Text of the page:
When John Breunig returned to Bloomer a year later, he started making a new brew.  While serving his time, John had made friends with another inmate that had worked for Al Capone.  This man described how to make a non-alcoholic beer called Wert beer.  The Breunigs started brewing and distributing Wert beer around Bloomer.  Wert was bottled, but mainly available in kegs.   When the brewery kegged this beer they would run the beer over a filter to remove the yeast. Every tavern in Bloomer had his tapped beer.  By 1932, Breunig was having a hard time keeping up with the demand for Wert beer because of  the lengthy brewing process the brewery struggled to keep up.

In the fall of 1932, Roosevelt was elected President.  In March of the following year, Roosevelt immediately worked with Congress to repeal the Volstead Act.  Prohibition was over!  With that, Breunig’s Wert Beer business was also over.  Breunig went to Madison to obtain a license to make beer in his brewery.  His application was denied because he was a convicted felon.  Breunig sold the brewery.

The Bloomer Brewery was purchased from Breunig by a man named Lipschultz from St. Paul.  The brewery was renovated in order to begin brewing beer again.  The first beer was ready to drink on July 4th, 1934.  This beer was called “Yankee Beer” and had a reputation for being very good.  Within a year the brewery was in financial difficulties.  Leinenkugel from Chippewa Falls and Walter from Eau Claire were already on tap in area taverns, making it difficult for Bloomer Brewery to distribute locally.  Another St. Paul man, Al Tankenhoff took over the finances and the Bloomer Brewery in the summer of 1935.  He sold the beer at a discount throughout the area.  Tankenhoff was building a strong business, selling at a discount over other breweries.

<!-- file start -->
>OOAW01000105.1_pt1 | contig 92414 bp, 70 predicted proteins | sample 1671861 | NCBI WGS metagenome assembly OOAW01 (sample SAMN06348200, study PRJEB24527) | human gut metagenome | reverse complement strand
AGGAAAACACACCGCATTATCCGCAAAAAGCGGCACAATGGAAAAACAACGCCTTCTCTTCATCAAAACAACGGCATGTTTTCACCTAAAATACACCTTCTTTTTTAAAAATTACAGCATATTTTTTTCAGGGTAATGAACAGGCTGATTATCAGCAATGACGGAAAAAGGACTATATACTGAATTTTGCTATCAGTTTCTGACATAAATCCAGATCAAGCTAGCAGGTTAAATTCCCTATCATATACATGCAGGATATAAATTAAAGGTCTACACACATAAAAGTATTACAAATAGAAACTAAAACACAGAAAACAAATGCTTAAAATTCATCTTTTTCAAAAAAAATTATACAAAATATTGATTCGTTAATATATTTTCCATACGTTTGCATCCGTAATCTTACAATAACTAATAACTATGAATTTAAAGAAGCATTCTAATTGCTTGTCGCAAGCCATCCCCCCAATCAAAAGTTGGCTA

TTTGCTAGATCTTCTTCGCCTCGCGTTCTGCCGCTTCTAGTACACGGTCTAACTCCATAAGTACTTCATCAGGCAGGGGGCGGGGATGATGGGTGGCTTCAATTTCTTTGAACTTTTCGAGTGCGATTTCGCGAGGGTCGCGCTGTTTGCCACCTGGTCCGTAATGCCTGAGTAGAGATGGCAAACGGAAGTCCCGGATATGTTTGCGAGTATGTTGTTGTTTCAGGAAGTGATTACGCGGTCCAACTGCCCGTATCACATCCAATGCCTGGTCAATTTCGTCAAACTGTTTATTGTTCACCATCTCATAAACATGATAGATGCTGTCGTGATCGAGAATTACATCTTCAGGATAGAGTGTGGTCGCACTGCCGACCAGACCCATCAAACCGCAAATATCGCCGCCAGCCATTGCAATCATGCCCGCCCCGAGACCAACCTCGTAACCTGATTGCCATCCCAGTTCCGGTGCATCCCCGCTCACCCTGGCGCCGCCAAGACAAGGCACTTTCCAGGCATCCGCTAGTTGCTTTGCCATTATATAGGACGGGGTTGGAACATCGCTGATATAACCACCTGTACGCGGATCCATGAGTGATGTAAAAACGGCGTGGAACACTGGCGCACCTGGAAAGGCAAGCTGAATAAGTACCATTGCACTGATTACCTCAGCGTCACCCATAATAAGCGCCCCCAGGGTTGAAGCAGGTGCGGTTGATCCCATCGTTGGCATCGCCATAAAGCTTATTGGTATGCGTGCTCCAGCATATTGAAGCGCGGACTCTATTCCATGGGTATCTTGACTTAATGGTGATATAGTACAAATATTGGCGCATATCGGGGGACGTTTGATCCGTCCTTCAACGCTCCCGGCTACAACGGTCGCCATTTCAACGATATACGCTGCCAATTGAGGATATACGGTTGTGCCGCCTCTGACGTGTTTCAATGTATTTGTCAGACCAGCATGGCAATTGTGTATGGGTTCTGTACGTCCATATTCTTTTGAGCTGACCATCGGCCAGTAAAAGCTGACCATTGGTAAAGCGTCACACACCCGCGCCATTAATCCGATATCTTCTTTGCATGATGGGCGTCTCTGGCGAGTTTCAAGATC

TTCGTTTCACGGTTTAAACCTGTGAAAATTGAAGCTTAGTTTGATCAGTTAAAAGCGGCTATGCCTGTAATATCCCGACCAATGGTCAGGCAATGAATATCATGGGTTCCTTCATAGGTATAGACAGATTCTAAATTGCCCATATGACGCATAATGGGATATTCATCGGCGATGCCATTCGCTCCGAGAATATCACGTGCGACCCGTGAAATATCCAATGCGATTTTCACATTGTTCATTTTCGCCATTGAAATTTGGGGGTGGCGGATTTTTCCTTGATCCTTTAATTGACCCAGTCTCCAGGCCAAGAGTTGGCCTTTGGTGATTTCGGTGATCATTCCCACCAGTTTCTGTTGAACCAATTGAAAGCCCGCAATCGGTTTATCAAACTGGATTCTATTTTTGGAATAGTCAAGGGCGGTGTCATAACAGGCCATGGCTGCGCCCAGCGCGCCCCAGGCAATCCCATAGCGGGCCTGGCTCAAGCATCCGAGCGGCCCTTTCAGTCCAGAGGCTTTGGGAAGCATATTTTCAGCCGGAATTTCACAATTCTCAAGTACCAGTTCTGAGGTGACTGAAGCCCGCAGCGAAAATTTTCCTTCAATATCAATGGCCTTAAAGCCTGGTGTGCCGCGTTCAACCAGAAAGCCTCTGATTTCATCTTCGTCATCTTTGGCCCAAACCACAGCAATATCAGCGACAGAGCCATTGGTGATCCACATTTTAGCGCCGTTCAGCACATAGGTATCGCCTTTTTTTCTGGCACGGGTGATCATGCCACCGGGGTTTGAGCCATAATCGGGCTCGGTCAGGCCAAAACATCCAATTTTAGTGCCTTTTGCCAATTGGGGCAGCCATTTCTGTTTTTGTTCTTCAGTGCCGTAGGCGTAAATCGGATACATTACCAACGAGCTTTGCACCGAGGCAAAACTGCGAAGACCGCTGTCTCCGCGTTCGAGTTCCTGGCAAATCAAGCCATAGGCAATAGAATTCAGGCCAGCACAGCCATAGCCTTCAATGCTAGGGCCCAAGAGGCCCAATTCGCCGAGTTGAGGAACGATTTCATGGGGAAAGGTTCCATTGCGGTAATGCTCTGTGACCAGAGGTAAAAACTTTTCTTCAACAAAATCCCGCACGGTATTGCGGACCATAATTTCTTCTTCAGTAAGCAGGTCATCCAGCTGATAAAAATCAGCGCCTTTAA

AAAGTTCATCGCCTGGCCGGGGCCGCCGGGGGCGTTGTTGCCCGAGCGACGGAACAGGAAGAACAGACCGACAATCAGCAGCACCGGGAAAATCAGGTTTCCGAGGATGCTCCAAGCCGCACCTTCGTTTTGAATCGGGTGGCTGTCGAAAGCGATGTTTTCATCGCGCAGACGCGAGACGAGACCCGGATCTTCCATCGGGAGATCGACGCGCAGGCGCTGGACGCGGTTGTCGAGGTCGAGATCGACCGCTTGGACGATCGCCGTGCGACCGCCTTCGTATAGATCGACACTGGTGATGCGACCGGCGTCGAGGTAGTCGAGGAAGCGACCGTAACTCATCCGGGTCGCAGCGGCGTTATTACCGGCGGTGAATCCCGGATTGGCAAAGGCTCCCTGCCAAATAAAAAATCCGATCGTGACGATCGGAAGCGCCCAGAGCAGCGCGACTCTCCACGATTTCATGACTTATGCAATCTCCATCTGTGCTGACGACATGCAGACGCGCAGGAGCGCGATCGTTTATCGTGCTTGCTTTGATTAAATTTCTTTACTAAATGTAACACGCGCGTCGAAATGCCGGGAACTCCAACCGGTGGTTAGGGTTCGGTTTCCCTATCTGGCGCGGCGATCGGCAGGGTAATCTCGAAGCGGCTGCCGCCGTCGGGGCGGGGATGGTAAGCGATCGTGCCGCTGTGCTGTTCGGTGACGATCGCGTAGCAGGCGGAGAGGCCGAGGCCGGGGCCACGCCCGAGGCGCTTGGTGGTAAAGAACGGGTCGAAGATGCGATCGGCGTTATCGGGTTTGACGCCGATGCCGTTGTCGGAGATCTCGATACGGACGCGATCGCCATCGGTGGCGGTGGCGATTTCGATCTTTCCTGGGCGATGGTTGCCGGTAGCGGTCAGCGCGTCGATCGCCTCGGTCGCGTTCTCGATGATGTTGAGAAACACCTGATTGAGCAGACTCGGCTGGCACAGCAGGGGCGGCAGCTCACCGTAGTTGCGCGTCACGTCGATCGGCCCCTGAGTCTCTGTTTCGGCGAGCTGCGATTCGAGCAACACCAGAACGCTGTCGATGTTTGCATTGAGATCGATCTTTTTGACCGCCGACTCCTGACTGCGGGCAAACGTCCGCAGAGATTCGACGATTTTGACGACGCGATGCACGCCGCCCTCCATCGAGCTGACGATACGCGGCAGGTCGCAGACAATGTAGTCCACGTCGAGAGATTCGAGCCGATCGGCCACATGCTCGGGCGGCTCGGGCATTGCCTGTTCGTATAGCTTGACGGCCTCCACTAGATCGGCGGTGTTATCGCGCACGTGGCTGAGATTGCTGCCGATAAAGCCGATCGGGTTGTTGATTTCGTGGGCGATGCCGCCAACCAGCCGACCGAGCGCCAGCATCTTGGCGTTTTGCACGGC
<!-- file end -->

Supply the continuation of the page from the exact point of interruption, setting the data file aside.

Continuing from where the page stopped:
When the war started in 1941, Al Tankenhoff made smart business decisions.  One of the main ingredients in brewing is hops.  Hops were imported from the Philippines and countries in the Caribbean, which during wartime could be a problem.  Al purchased all the hops he could find at a low price, and had a surplus to support his brewing.  At the same time, the war imposed a shortage on metal production for bottle caps.  The brewery received a large quota  of caps based on the volume of beer production prior to the war.  Some breweries were forced to quit operating due to the lack of hops and bottle caps.  Tankenhoff purchased breweries in order to capture more of their quota of bottle caps, since he had a hops surplus.

During the war, the Army began buying Bloomer Brewery beer and shipping to camps across the country.  The government could afford to pay top dollar for beer and wanted as much as could be brewed.  Tankenhoff was limited by the lack of manpower in the Brewery.  At this time few men were exempt from the draft, and those that were, worked in the brewery.  The publication of the “The Buckingham Bulletin’ was produced bi-monthly by Tankenhoff, to highlight letters he received from soldiers who received his Bloomer Brewery Buckingham Ale.  Any area soldiers on leave were welcome to a free case of beer if they were home on leave.

Germany surrendered in May of 1945, and by August, Japan surrendered.  The Army camps were no longer in need of the beer, so the contract was cancelled.  The production at the Bloomer Brewery slowed.  By spring of 1947, Al Tankenhoff brewed his last beer.  The beer was bottled and shipped to England.  The brewery equipment was dismantled and shipped to St. Paul.  That was the end of the historic Bloomer Brewery.